Select Members Of Congress Today (Perhaps Now Including Democrats) Will Get Briefed On What The F.B.I. And Justice Department Is Characterizing As “Highly Classified” Material, Per Trump’s Threats And Demands
This is the question from a reporter to Trump: “What proof do you have that your campaign was spied on?“
Here’s Trump’s answer (click on the photo to play):
For those of you who don’t have the time or inclination to look at the video, we think it’s important to examine exactly what Trump says:
“All you have to do is look at the basics and you will see. It looks like a very serious event, but we will find out. When they look at the documents, I think people are going to see a lot of bad things happened. I hope it’s not so, because if it is, there’s never been anything like it in the history of our country”.
That’s a ludicrously fancy way of answering: “Absolutely None”.
But that doesn’t really matter now, does it?
Yes, it’s been a big week for Trump in terms of making strides turning the Russia investigation into an investigation of the investigators, through an incessant campaign of hectoring and hyperbole. He’s finally getting some action, even as the walls close in.
Of course, even if Trump’s right and “a lot of bad things happened”, how will we even know? Presumably, Deputy Attorney General Rod Rosenstein, F.B.I. Director Christopher Wray, and National Intelligence Director Dan Coats, who’ll be conducting the meetings, already know the “highly classified” info they’re intending to share, and they haven’t told us anything, so the only “new” people seeing it will be whatever Members of Congress they’re now sharing it with. And Devin Nunes would never leak classified info now would he? According to ABC News, the House Intelligence Committee Chair (and huge Trump fan) will be briefed first, along with fellow committee-member Trey Gowdy, (who’s more of a straight-shooter, and is retiring from Congress anyway), possibly followed by a second bipartisan briefing.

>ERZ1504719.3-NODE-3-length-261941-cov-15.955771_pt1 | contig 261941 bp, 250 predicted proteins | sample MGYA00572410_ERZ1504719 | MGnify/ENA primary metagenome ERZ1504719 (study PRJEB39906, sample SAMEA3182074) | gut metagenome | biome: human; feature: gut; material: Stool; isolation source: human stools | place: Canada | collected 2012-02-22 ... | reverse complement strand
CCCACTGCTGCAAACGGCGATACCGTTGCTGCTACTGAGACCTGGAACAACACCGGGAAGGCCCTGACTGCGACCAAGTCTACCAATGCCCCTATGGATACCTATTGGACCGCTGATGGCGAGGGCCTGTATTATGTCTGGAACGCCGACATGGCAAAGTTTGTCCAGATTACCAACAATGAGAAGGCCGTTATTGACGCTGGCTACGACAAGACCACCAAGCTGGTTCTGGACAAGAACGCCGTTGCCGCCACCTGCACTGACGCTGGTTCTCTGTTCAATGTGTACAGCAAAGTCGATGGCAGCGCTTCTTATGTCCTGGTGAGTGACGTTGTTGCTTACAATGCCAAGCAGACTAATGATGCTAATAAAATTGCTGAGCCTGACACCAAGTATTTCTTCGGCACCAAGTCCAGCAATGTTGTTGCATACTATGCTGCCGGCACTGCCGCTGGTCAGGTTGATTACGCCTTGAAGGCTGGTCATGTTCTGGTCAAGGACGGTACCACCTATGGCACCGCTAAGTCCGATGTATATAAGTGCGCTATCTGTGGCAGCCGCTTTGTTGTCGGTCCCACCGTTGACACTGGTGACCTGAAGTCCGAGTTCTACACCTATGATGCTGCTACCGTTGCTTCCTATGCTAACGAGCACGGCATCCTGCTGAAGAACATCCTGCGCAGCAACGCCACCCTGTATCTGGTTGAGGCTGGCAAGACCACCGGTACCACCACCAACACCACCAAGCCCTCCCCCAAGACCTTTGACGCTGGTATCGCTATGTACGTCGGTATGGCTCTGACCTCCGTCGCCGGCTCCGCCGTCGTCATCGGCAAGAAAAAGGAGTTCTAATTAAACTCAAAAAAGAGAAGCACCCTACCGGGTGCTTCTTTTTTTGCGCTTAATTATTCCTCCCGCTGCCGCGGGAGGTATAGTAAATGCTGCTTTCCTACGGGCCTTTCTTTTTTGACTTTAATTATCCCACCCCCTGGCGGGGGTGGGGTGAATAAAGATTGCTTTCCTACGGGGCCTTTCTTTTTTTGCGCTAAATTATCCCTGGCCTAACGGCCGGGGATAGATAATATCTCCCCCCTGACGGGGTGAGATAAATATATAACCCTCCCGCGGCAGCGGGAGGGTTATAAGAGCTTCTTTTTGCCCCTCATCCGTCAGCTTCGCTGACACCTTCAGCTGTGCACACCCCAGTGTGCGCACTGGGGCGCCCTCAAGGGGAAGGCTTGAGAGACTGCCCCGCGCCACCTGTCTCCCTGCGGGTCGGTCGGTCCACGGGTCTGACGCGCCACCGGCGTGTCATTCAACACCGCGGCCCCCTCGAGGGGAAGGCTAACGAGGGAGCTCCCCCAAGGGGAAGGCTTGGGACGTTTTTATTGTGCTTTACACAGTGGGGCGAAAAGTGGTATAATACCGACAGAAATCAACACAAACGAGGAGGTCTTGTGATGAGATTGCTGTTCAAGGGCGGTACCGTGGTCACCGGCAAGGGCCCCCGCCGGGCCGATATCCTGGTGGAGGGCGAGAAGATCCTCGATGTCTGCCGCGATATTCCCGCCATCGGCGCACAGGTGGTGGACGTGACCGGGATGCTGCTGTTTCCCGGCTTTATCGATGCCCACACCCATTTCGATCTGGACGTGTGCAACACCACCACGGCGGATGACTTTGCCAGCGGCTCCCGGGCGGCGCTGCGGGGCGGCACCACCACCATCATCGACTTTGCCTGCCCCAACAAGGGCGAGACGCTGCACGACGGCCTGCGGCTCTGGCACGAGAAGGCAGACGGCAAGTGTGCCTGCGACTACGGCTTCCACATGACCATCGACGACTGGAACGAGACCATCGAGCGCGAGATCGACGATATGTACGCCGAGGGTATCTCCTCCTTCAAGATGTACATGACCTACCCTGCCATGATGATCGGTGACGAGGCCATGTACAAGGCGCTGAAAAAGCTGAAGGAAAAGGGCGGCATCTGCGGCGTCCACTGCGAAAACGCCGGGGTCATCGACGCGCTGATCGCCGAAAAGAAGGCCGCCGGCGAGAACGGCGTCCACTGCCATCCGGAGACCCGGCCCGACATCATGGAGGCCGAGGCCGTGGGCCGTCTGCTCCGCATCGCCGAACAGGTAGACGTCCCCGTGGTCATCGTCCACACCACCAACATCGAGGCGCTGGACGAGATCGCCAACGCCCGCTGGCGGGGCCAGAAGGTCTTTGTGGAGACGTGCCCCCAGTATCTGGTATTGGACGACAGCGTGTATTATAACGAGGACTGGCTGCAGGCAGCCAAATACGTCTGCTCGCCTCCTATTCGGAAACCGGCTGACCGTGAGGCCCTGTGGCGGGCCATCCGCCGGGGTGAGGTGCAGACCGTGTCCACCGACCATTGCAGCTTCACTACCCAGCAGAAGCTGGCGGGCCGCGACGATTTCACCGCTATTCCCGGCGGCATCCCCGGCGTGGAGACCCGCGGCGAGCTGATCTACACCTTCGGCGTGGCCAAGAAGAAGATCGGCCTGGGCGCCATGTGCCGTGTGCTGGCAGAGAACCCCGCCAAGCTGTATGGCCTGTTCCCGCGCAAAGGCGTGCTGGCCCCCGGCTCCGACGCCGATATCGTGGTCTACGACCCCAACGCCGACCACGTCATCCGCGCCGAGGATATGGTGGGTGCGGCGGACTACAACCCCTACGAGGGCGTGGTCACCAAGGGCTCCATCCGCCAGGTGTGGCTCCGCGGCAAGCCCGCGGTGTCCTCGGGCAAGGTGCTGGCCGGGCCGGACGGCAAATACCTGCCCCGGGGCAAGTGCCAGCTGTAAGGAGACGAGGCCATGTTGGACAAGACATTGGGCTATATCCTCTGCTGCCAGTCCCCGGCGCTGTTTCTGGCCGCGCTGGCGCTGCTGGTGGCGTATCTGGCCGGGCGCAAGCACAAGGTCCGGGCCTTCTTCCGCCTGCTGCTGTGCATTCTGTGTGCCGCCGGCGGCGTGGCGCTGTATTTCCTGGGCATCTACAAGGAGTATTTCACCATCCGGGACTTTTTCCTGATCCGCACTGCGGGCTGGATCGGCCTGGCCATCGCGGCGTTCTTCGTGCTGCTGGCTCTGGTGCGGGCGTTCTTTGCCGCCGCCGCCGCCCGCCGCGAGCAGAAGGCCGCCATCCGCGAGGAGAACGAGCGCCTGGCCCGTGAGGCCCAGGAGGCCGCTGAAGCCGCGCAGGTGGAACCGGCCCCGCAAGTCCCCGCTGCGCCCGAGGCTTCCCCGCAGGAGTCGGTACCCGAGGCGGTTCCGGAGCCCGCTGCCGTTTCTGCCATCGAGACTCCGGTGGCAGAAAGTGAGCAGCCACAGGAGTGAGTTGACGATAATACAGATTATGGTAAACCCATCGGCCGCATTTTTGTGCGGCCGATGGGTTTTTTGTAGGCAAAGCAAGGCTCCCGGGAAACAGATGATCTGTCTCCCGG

We can’t do a better job of refuting Trump’s theory of a nefarious F.B.I. conspiracy than Jonathan Chait in New York Magazine.
But unfortunately, this isn’t a battle of facts right now. It’s a public relations battle. And some of Trump’s wild, baseless counter-punches are landing…Trump even tried to instruct the assembled media on how to market it: “We call it Spygate”, he suggests (a term he’s also used in Tweets).
Although there already are two other “Spygates” that we know of: The outing of C.I.A. operative Valerie Plame by Dick Cheney’s Chief of Staff Scooter Libby during the Bush Administration (Trump just recently pardoned Libby), and of course the New England Patriots illicitly videotaping and stealing the New York Jets’ sideline signals. So maybe “Spygate 3”?
Ultimately, it may come down to how much the public trusts Trump vs. Rosenstein and Wray (Republicans both). And Special Counsel Mueller (also a Republican).
Trump’s always had one advantage over Mueller: he can spin out his divergent narrative in tantalizing bits-and-pieces, Tweet-by-Tweet. Mueller can’t. Therefore, Trump’s insistence that Mueller’s investigation has not yielded any results, repeated day-by-day, always seems louder than Mueller’s significant results and convictions.
Still, while Trump made some big moves this week, and seems to be on the offensive, he’s still really playing defense. He’s not the one carrying the ball on the Russia investigation. Not yet.